A more recent case study involves the stories of former Minnesota Sen. Al Franken and Virginia Gov. Ralph Northam. (Unlike the Cuomo scandal, the Northam and Franken offenses were both committed before they held public office.)
Franken, as you might recall, was accused in 2017 by a talk radio host and former model of giving an unwanted kiss. There was also a photo of her sleeping while on a USO tour, which showed Franken (who was then a comedian) pretending to grope her as she slept. Several other women (some of whom remained anonymous) came forward to allege similar charges. Amid the “Believe Women” “#Me Too” zeitgeist, almost all of Franken’s Senate colleagues, led by New York Sen. Kirsten Gillibrand, called on him to resign—and he did. After a New Yorker investigation cast doubt on the accusations, Franken now symbolizes (to some) the risk of hasty judgment and mob justice.
In 2019, a photo surfaced of Northam from his 1984 medical school yearbook—he appeared to be wearing blackface and posing with someone in a Ku Klux Klan robe. After apologizing, he later claimed neither person in the photo was him. Cory Booker, Kamala Harris, Kirsten Gillibrand, Julián Castro, and Elizabeth Warren all called on him to go, as did various progressives groups like NARAL, the NAACP, and (ironically) MoveOn. Today, Northam is still governor of Virginia. And every day, Northam accomplishes something that will contribute to his legacy—making the scandal just one data point in his life’s narrative. Heck, now he’s even endorsing other Virginia political candidates.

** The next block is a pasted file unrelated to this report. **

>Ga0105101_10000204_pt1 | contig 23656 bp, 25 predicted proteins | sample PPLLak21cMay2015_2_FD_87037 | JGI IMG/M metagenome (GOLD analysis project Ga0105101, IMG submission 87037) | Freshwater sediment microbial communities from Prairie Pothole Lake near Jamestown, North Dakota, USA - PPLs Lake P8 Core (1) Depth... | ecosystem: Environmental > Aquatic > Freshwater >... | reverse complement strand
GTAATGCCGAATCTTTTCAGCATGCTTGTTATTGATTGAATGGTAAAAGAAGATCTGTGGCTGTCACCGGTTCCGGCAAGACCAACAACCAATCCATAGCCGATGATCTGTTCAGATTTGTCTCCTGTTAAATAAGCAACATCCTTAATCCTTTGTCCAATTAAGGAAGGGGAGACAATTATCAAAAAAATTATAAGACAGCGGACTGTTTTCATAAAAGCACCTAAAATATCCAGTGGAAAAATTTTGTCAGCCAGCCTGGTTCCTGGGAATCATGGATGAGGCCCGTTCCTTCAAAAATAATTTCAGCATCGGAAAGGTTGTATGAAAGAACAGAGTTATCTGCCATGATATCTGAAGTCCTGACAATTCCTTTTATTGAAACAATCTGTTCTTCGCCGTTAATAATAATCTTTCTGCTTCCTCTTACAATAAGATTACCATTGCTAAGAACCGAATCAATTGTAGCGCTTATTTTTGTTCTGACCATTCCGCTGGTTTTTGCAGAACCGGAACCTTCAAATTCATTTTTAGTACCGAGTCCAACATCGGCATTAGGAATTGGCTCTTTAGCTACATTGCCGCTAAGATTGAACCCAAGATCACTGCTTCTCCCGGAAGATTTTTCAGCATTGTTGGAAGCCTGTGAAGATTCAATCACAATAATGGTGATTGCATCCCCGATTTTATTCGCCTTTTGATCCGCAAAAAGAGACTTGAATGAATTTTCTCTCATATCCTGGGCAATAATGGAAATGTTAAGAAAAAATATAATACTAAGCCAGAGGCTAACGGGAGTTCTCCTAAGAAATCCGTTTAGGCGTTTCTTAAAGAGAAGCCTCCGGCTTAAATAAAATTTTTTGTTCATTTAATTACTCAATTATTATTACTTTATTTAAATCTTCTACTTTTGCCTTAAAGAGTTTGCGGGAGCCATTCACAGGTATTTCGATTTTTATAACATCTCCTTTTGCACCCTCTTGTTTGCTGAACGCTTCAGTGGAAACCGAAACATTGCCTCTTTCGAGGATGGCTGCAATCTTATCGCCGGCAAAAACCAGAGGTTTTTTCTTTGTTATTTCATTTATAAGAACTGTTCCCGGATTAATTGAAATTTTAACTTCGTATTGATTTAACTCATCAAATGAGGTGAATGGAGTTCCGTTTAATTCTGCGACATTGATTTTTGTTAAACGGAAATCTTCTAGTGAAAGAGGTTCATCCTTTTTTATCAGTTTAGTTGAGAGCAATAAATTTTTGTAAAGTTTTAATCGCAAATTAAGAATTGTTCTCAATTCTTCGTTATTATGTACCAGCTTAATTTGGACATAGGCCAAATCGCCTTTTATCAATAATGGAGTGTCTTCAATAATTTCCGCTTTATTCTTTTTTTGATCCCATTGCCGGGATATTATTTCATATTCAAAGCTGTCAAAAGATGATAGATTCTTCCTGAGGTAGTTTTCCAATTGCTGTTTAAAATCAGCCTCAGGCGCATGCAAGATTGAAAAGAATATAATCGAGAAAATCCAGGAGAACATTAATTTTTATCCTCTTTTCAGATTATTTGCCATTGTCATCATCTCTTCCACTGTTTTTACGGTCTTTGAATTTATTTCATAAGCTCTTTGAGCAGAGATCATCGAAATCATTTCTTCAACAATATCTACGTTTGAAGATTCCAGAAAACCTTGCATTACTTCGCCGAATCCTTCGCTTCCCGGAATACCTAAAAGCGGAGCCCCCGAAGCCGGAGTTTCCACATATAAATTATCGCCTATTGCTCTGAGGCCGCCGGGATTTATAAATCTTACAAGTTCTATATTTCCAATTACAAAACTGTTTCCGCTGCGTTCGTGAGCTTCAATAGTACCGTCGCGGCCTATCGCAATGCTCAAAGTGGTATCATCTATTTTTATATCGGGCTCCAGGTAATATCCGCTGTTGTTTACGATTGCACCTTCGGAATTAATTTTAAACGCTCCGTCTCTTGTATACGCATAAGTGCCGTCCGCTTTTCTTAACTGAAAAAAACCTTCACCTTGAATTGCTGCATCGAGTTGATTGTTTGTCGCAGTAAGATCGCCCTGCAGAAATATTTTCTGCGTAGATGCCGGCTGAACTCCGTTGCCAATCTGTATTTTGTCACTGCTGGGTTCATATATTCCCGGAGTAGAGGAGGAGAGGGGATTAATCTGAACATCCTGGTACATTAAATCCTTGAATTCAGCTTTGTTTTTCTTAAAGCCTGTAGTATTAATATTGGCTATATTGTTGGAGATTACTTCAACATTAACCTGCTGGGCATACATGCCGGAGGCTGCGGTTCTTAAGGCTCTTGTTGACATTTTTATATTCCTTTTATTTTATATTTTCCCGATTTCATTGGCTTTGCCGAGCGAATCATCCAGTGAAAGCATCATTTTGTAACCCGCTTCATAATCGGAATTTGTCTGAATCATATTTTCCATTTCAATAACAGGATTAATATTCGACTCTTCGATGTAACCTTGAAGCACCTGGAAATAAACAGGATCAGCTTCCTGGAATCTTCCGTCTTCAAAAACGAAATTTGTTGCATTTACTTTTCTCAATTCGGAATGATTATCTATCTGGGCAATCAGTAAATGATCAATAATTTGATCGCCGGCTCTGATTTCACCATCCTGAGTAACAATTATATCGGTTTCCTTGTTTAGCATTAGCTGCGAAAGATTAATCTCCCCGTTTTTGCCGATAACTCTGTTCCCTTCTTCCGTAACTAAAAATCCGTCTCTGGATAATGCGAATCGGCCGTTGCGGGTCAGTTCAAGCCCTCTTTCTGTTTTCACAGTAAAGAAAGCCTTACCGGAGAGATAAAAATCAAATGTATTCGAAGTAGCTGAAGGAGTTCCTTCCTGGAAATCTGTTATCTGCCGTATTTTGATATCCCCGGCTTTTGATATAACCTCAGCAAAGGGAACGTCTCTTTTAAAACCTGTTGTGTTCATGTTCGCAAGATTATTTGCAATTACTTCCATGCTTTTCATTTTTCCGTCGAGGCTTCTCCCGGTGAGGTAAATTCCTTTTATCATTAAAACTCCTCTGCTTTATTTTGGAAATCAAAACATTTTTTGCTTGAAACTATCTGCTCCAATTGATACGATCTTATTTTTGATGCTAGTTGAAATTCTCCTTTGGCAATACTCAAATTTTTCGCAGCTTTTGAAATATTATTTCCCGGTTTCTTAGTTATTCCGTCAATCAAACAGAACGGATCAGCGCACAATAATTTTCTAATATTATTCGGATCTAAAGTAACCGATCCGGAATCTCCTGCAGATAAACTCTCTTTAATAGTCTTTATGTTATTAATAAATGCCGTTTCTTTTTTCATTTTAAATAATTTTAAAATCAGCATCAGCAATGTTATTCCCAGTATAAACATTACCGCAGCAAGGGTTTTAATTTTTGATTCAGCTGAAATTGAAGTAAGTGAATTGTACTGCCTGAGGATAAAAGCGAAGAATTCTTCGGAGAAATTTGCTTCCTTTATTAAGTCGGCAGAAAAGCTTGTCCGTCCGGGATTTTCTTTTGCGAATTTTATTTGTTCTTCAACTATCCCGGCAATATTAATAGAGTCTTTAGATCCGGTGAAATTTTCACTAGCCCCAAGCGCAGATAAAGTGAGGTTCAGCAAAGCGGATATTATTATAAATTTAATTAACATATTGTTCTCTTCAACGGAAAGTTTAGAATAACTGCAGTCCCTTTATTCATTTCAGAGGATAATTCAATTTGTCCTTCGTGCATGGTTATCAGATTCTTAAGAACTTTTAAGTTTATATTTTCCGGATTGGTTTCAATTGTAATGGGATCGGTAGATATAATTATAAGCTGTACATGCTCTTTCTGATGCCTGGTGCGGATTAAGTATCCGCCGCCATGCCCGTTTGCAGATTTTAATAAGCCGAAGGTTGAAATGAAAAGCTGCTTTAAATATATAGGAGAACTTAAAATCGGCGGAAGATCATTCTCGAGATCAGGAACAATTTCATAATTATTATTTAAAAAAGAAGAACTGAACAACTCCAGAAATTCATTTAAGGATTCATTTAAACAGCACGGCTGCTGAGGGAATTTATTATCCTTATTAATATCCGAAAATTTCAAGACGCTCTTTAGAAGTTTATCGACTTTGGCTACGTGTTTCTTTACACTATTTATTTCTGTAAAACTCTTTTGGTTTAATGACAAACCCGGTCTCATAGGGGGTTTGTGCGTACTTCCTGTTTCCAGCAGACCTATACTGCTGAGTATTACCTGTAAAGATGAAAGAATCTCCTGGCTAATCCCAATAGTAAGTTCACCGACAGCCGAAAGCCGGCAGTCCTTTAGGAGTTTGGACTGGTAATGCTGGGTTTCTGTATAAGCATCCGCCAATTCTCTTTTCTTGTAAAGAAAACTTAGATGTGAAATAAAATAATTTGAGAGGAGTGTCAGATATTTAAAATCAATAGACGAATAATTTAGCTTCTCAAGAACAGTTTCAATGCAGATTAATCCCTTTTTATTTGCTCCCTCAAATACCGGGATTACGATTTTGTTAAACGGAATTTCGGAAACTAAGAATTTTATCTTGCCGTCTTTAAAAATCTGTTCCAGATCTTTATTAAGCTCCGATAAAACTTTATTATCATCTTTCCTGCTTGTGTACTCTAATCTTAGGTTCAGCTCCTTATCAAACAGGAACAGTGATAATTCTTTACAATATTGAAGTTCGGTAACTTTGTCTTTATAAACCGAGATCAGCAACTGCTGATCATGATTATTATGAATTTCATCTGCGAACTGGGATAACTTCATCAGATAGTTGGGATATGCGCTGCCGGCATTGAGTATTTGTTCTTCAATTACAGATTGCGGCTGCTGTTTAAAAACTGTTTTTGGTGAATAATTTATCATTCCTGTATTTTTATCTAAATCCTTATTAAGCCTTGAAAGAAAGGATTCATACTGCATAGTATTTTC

One suspects that Franken could have likewise stuck it out.
To be sure, these examples are not perfectly analogous. One is about race and the other is about sex and power. Northam’s political survival was aided by the fact that his next two successors were disqualified; Virginia’s lieutenant governor simultaneously faced accusations of sexual assault, while the state’s attorney general also admitted to wearing blackface in the past. Good luck replicating those circumstances.
Unlike Franken (a legislator who was trapped in D.C. with his antagonists), Northam was an executive living more obscurely in Richmond, Virginia, and he had greater ability to sign legislation, change the narrative, and weather the storm.
This brings us back to Andrew Cuomo. Like Northam, Cuomo is a governor. But unlike Northam (who faces term limits), Cuomo could conceivably run for re-election. Even if recent events preclude that, the odds are that Cuomo will pull a Northam—that he will continue being governor until his term expires. And during that time, he will burnish his legacy. He’ll pass a budget. When he visits Watertown, people will still say, “Welcome, Governor!” and roll out the red carpet.
Resigning makes the scandal the last word about you. And even if the culmination of these scandals means that Cuomo’s political career is over, he’s much better off if his last day is in January of 2023, not March of 2021.
The incentives are, perhaps, perverse. But you get what you incentivize, and what we get is what we got. Resigning is for saps. If you’re taking bets, history suggests the smart money is still on creepy Cuomo to survive.